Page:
The app is the brainchild of Joanne McEwan, a public health nurse at Oxford Health. Joanne regularly came across survivors of female genital mutilation (FGM) survivors during her work as a health visitor in Oxford, and she worked with campaigners and FGM survivors to produce a tool to enable discussions about FGM.
“FGM is a difficult subject to discuss,” she says. “I wanted to produce something that could help professionals enquire sensitively about FGM.”
A successful collaboration
Joanne won funding for the project through a Mary Seacole Leadership Award, which recognises outstanding work in the black and ethnic minority community. Joanne then worked with the Oxford-based digital agency White October to produce the app.
Frances Place led the project at White October, and they had to get to grips with how to present the content. She says, “The most important factor was presenting the content in a simple, easily digestible way, to give health professionals what they need to start the conversation about FGM.”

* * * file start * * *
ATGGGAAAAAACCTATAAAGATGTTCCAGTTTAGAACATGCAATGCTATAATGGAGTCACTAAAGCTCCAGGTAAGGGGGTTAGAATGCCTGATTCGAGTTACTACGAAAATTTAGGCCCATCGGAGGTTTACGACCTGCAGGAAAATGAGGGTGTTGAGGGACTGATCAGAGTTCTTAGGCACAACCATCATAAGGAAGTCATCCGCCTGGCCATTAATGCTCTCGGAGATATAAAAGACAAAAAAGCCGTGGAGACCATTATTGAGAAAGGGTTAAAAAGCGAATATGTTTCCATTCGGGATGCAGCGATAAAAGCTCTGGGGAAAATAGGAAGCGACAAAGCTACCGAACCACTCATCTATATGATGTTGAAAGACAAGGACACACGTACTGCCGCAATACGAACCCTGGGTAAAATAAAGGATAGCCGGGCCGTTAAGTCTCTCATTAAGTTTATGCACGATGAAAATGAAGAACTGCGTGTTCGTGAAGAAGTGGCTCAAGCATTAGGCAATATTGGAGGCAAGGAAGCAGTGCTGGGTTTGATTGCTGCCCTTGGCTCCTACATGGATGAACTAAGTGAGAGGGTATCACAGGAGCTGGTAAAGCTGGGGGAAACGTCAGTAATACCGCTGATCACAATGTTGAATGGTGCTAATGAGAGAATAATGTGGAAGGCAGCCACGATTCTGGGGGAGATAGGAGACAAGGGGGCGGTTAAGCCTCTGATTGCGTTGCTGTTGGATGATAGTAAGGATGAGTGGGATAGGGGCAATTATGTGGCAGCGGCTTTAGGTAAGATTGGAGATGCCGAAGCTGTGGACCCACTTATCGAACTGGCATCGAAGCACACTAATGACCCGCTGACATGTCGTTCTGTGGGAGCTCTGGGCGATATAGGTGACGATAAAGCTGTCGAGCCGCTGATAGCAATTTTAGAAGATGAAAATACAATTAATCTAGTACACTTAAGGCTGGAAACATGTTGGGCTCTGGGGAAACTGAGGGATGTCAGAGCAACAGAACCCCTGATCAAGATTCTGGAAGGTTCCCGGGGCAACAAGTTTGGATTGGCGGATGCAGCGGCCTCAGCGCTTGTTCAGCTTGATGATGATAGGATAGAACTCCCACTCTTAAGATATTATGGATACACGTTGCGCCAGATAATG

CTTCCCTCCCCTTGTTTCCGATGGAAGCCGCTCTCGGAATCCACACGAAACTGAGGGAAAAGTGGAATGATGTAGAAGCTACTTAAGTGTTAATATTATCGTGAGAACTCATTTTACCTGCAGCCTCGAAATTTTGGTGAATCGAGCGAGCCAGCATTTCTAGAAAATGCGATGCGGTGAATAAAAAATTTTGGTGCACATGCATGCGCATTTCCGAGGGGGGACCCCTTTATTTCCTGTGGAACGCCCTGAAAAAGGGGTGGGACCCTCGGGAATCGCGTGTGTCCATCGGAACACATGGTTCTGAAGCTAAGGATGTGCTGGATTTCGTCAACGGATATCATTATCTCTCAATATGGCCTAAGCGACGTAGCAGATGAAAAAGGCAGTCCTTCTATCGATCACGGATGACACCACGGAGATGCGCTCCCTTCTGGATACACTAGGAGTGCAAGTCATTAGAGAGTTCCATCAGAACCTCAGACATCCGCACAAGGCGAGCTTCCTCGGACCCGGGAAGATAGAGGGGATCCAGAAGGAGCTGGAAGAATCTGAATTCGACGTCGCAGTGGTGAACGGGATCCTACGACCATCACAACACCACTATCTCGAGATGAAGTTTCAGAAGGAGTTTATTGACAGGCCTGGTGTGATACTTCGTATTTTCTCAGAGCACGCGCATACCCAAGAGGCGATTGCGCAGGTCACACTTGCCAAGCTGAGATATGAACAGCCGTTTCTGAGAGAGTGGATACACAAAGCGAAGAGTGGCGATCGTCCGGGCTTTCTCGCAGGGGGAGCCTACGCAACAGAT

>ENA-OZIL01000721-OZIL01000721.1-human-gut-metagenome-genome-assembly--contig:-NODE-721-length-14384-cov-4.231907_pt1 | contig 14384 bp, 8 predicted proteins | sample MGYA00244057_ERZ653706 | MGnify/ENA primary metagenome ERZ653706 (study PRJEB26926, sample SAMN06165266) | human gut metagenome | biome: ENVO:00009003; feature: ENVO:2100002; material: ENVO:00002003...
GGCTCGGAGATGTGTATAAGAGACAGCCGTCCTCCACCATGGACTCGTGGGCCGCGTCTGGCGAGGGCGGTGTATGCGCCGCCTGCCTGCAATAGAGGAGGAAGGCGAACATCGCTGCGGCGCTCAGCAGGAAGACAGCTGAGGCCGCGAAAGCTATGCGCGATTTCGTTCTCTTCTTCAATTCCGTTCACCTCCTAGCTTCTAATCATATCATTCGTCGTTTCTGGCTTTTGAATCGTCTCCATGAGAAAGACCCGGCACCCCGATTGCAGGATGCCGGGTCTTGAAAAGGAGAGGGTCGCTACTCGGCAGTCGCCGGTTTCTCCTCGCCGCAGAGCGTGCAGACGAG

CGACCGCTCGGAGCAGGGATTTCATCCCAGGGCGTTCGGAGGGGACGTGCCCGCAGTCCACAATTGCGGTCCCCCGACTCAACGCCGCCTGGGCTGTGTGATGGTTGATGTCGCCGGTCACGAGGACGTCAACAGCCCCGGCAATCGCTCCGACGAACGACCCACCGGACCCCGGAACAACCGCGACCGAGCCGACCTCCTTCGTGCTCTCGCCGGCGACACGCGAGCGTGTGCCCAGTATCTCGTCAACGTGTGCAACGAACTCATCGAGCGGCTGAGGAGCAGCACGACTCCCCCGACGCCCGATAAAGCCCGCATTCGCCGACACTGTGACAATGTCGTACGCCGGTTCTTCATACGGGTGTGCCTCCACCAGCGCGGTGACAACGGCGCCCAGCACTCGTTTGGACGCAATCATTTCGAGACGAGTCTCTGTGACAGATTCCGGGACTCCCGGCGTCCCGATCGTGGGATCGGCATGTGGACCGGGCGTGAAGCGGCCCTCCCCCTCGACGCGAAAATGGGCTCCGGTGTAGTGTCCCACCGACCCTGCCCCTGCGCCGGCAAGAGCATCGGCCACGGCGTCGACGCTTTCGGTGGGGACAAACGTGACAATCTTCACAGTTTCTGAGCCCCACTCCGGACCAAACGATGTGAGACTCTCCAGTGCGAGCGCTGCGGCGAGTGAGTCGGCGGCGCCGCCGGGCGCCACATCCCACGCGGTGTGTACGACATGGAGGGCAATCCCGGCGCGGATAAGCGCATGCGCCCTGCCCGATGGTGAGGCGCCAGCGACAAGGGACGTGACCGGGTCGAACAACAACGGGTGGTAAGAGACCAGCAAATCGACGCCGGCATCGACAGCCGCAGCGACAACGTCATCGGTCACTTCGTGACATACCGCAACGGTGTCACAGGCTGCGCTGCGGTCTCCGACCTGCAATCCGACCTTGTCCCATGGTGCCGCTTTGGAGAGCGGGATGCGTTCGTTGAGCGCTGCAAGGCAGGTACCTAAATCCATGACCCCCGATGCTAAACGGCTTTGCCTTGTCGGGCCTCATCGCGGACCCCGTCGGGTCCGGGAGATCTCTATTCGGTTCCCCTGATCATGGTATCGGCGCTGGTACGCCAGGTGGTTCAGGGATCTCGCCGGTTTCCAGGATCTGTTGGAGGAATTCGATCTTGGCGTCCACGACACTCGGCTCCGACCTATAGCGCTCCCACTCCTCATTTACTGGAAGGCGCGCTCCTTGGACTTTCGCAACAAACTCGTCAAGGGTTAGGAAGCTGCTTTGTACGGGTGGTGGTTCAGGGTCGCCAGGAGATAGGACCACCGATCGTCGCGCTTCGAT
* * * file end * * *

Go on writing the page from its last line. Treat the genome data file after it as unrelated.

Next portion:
The simplicity and ease of use of the app means that general members of the public have also found it an excellent source of information about FGM, and a useful tool to spur discussion about the issue.
An award winning app
The app has now been judged the best in its category at the London Design Awards, a global award series that celebrates excellence in design. Other winners in the awards include Mercedes Benz, Jaguar and the Apple Store in Regent Street in London.
Nursing Standard – Nurse wins award for app that tackles female genital mutilation
Oxford Mail – App on FGM designed by Oxford Health nurse cleans up at London Design Awards